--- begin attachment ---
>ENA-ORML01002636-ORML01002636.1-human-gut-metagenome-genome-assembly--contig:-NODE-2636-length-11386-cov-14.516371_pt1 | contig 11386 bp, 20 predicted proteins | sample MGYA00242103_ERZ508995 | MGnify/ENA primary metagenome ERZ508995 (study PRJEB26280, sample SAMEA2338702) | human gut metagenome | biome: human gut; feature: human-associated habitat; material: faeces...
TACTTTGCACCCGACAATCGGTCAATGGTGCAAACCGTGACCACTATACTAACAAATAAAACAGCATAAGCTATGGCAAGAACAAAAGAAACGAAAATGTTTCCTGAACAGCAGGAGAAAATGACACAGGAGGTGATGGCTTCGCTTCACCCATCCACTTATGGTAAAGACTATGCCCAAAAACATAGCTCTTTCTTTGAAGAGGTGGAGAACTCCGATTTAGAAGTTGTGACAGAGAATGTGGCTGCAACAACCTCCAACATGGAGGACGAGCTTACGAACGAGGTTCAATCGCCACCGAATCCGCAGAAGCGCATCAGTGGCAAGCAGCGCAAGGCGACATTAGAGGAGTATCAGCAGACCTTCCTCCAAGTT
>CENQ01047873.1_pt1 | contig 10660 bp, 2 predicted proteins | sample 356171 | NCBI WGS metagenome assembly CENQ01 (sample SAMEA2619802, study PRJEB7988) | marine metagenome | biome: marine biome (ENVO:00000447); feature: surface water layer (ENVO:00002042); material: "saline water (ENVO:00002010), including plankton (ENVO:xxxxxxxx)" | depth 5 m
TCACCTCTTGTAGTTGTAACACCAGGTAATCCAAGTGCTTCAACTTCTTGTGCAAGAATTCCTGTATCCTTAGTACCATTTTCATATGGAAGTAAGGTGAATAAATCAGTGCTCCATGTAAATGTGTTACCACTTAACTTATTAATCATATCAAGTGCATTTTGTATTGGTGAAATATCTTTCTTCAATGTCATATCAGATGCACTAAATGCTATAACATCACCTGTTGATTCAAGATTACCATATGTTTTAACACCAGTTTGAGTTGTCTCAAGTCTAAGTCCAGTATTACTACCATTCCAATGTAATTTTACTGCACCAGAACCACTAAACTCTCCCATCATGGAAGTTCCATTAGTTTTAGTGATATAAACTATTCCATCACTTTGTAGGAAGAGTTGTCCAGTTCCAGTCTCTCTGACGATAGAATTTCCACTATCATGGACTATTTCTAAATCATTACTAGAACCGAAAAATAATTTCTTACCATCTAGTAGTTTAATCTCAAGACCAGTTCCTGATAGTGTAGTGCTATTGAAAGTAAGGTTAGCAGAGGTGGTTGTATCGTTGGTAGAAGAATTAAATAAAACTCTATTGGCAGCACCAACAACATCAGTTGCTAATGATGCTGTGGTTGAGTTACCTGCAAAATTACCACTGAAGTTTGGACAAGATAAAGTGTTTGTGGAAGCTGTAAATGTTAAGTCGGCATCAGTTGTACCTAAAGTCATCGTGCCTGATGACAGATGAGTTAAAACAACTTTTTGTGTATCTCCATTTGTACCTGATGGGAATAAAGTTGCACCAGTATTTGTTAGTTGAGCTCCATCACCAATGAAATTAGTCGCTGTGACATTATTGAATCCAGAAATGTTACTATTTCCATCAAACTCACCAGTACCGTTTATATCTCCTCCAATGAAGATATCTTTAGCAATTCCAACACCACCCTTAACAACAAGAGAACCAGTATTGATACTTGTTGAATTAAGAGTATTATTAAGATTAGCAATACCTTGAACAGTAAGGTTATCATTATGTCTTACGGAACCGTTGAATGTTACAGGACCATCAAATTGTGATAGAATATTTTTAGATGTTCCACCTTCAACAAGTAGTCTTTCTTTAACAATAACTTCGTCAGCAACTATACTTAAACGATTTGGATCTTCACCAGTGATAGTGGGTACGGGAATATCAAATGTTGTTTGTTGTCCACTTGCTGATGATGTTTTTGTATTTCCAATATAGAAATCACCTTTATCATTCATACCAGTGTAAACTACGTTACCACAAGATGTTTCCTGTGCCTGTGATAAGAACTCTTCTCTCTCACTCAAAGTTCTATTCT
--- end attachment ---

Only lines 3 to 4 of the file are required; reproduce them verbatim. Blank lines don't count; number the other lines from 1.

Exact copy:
>CENQ01047873.1_pt1 | contig 10660 bp, 2 predicted proteins | sample 356171 | NCBI WGS metagenome assembly CENQ01 (sample SAMEA2619802, study PRJEB7988) | marine metagenome | biome: marine biome (ENVO:00000447); feature: surface water layer (ENVO:00002042); material: "saline water (ENVO:00002010), including plankton (ENVO:xxxxxxxx)" | depth 5 m
TCACCTCTTGTAGTTGTAACACCAGGTAATCCAAGTGCTTCAACTTCTTGTGCAAGAATTCCTGTATCCTTAGTACCATTTTCATATGGAAGTAAGGTGAATAAATCAGTGCTCCATGTAAATGTGTTACCACTTAACTTATTAATCATATCAAGTGCATTTTGTATTGGTGAAATATCTTTCTTCAATGTCATATCAGATGCACTAAATGCTATAACATCACCTGTTGATTCAAGATTACCATATGTTTTAACACCAGTTTGAGTTGTCTCAAGTCTAAGTCCAGTATTACTACCATTCCAATGTAATTTTACTGCACCAGAACCACTAAACTCTCCCATCATGGAAGTTCCATTAGTTTTAGTGATATAAACTATTCCATCACTTTGTAGGAAGAGTTGTCCAGTTCCAGTCTCTCTGACGATAGAATTTCCACTATCATGGACTATTTCTAAATCATTACTAGAACCGAAAAATAATTTCTTACCATCTAGTAGTTTAATCTCAAGACCAGTTCCTGATAGTGTAGTGCTATTGAAAGTAAGGTTAGCAGAGGTGGTTGTATCGTTGGTAGAAGAATTAAATAAAACTCTATTGGCAGCACCAACAACATCAGTTGCTAATGATGCTGTGGTTGAGTTACCTGCAAAATTACCACTGAAGTTTGGACAAGATAAAGTGTTTGTGGAAGCTGTAAATGTTAAGTCGGCATCAGTTGTACCTAAAGTCATCGTGCCTGATGACAGATGAGTTAAAACAACTTTTTGTGTATCTCCATTTGTACCTGATGGGAATAAAGTTGCACCAGTATTTGTTAGTTGAGCTCCATCACCAATGAAATTAGTCGCTGTGACATTATTGAATCCAGAAATGTTACTATTTCCATCAAACTCACCAGTACCGTTTATATCTCCTCCAATGAAGATATCTTTAGCAATTCCAACACCACCCTTAACAACAAGAGAACCAGTATTGATACTTGTTGAATTAAGAGTATTATTAAGATTAGCAATACCTTGAACAGTAAGGTTATCATTATGTCTTACGGAACCGTTGAATGTTACAGGACCATCAAATTGTGATAGAATATTTTTAGATGTTCCACCTTCAACAAGTAGTCTTTCTTTAACAATAACTTCGTCAGCAACTATACTTAAACGATTTGGATCTTCACCAGTGATAGTGGGTACGGGAATATCAAATGTTGTTTGTTGTCCACTTGCTGATGATGTTTTTGTATTTCCAATATAGAAATCACCTTTATCATTCATACCAGTGTAAACTACGTTACCACAAGATGTTTCCTGTGCCTGTGATAAGAACTCTTCTCTCTCACTCAAAGTTCTATTCT